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Life is sometimes tragic, but always humorous.
I got a good chuckle this week at my book club. Our hostess spent the first 30 minutes of our monthly meeting trying to get the hang of her new automatic wine bottle opener-which was quite handsome, I admit.
She was determined to show us how handy it was. It took all ten of us pushing and pulling to get the thing to work. It would have been easier and quicker to chew the cork out of that bottle. When everyone finally settled down with their glass of wine, we couldnât remember which book weâd read!
Driving home, I pondered how we complicate our lives with gadgets that are not only expensive but need to be stashed somewhere when not in use â which is most of the time. I went straight to my gadget closet and surveyed the wasteland of seldom used, nay, NEVER-used gismos.
There was the obsolete salad shooter that can catapult lettuce clear to Sturgis. It has developed a love affair with the nearby Slap and Chop I ordered from an infomercial during a weak moment. It works just fine, but must be cleaned with a toothbrush. My trusty Henkel does the trick nicely and needs only a swipe with soapy water.
There was the electric can opener I retired 10 years ago, opting instead for the old- fashioned manual variety my mother used during the second world war. It not only performs the task quite nicely, but I remember her fondly every time I open a can. Besides, I figure it works out my triceps.
Up front is my Paula Deen toaster which poaches your eggs while you âtoastâ your muffins. Unfortunately, I lost the instructions and donât remember how it works.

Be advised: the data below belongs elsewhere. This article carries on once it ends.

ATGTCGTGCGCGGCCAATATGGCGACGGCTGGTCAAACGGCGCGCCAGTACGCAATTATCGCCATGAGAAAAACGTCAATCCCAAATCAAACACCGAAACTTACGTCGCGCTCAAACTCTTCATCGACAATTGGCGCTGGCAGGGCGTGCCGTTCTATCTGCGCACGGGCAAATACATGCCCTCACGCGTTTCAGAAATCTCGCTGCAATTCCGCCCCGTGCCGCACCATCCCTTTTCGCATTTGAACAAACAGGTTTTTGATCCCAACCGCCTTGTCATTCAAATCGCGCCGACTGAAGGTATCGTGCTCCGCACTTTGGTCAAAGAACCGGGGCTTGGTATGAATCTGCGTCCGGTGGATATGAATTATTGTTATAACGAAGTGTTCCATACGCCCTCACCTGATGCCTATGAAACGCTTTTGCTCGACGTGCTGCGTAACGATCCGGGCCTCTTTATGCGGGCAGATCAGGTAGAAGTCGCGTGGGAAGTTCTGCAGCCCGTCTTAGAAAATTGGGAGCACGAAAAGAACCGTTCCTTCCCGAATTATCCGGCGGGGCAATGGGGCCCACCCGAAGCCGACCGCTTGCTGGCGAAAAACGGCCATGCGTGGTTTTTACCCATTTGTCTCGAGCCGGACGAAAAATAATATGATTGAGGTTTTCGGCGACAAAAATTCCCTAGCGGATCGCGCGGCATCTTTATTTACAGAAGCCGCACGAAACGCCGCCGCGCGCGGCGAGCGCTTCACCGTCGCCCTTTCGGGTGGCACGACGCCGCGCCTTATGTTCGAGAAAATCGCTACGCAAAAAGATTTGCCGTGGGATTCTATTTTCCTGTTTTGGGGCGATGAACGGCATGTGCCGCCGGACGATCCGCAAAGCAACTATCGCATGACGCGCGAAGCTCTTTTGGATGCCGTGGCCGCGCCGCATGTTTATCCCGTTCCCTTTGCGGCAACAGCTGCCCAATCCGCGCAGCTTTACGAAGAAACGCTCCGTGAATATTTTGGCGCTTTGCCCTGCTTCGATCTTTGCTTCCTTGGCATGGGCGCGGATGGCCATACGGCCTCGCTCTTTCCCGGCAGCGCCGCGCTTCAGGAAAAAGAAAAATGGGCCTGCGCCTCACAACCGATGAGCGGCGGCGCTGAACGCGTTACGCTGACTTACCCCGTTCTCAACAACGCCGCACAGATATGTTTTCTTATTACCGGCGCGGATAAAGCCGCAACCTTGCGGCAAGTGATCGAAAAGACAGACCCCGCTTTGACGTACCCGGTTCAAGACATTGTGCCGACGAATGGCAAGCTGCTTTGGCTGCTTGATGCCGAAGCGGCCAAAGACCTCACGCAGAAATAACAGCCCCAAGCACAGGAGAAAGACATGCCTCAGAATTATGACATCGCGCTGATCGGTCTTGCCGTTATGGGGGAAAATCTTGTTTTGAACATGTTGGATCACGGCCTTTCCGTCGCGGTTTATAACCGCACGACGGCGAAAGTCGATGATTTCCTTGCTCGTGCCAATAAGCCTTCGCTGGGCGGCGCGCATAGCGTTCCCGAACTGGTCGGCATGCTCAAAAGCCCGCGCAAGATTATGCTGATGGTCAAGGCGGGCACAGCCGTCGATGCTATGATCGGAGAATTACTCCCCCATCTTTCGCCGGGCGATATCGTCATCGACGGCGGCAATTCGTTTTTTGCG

Parked way in the back so I donât have to look at it, is that disgusting Mr. Coffee who drools and dribbles like an old man chewing tobacco.
I replaced Mr. Coffee this year with an old electric percolator like I had in college. So why am I keeping him around? I donât know, maybe someday Iâll need to make a pot of decaf and donât want that wimpy stuff to taint my good pot.
The one useful gadget in my cadre of gismos is my electric knife which I use twice a year â Thanksgiving and Christmas. It was a wedding gift and after four decades of use, the blades are bent. It sounds like a concrete drill and grinds the turkey, rather than slicing it. (My children smile sweetly and claim they always look forward to my ground turkey during the holidays.)
Also lurking about is my seldom-used George Foreman grill, a food processor that weighs more than an elephant, an electric mixer I only use when I bake (I DONâT bake), and a bread maker the size of a casket!
I think Iâll load all the gadgets into the bread maker and go bury it all out back. A century from now, someone will unearth the stuff and put them in a museum.
Emily Jones is a retired journalist who lives in Starkville. She edits a website and welcomes comments at www.deludeddiva.com.View more articles in: